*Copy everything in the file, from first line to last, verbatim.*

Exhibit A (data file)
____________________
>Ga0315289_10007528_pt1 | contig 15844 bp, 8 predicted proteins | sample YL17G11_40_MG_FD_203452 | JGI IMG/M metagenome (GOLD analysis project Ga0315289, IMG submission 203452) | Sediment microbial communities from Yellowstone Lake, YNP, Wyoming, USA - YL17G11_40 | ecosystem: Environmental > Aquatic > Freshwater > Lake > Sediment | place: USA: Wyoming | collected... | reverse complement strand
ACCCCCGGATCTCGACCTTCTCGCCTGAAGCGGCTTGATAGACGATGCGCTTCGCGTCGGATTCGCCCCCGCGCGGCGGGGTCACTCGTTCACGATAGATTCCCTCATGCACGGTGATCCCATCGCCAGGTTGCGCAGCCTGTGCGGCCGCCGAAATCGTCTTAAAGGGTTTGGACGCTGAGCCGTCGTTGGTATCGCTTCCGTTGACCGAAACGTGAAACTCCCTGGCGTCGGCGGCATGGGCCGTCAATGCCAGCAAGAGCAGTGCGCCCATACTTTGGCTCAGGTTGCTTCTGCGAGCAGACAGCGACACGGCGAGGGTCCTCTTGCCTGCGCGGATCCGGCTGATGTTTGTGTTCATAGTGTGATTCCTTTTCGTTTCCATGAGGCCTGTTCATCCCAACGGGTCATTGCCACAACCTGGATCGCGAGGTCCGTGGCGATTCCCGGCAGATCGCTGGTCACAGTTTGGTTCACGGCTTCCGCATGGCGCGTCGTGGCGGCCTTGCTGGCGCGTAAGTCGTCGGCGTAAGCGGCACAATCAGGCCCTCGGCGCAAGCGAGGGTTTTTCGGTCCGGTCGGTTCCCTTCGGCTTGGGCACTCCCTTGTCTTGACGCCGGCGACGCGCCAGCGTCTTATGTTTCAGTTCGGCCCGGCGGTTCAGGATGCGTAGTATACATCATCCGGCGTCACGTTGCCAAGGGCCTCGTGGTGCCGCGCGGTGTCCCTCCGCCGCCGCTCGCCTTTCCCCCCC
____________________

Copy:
>Ga0315289_10007528_pt1 | contig 15844 bp, 8 predicted proteins | sample YL17G11_40_MG_FD_203452 | JGI IMG/M metagenome (GOLD analysis project Ga0315289, IMG submission 203452) | Sediment microbial communities from Yellowstone Lake, YNP, Wyoming, USA - YL17G11_40 | ecosystem: Environmental > Aquatic > Freshwater > Lake > Sediment | place: USA: Wyoming | collected... | reverse complement strand
ACCCCCGGATCTCGACCTTCTCGCCTGAAGCGGCTTGATAGACGATGCGCTTCGCGTCGGATTCGCCCCCGCGCGGCGGGGTCACTCGTTCACGATAGATTCCCTCATGCACGGTGATCCCATCGCCAGGTTGCGCAGCCTGTGCGGCCGCCGAAATCGTCTTAAAGGGTTTGGACGCTGAGCCGTCGTTGGTATCGCTTCCGTTGACCGAAACGTGAAACTCCCTGGCGTCGGCGGCATGGGCCGTCAATGCCAGCAAGAGCAGTGCGCCCATACTTTGGCTCAGGTTGCTTCTGCGAGCAGACAGCGACACGGCGAGGGTCCTCTTGCCTGCGCGGATCCGGCTGATGTTTGTGTTCATAGTGTGATTCCTTTTCGTTTCCATGAGGCCTGTTCATCCCAACGGGTCATTGCCACAACCTGGATCGCGAGGTCCGTGGCGATTCCCGGCAGATCGCTGGTCACAGTTTGGTTCACGGCTTCCGCATGGCGCGTCGTGGCGGCCTTGCTGGCGCGTAAGTCGTCGGCGTAAGCGGCACAATCAGGCCCTCGGCGCAAGCGAGGGTTTTTCGGTCCGGTCGGTTCCCTTCGGCTTGGGCACTCCCTTGTCTTGACGCCGGCGACGCGCCAGCGTCTTATGTTTCAGTTCGGCCCGGCGGTTCAGGATGCGTAGTATACATCATCCGGCGTCACGTTGCCAAGGGCCTCGTGGTGCCGCGCGGTGTCCCTCCGCCGCCGCTCGCCTTTCCCCCCC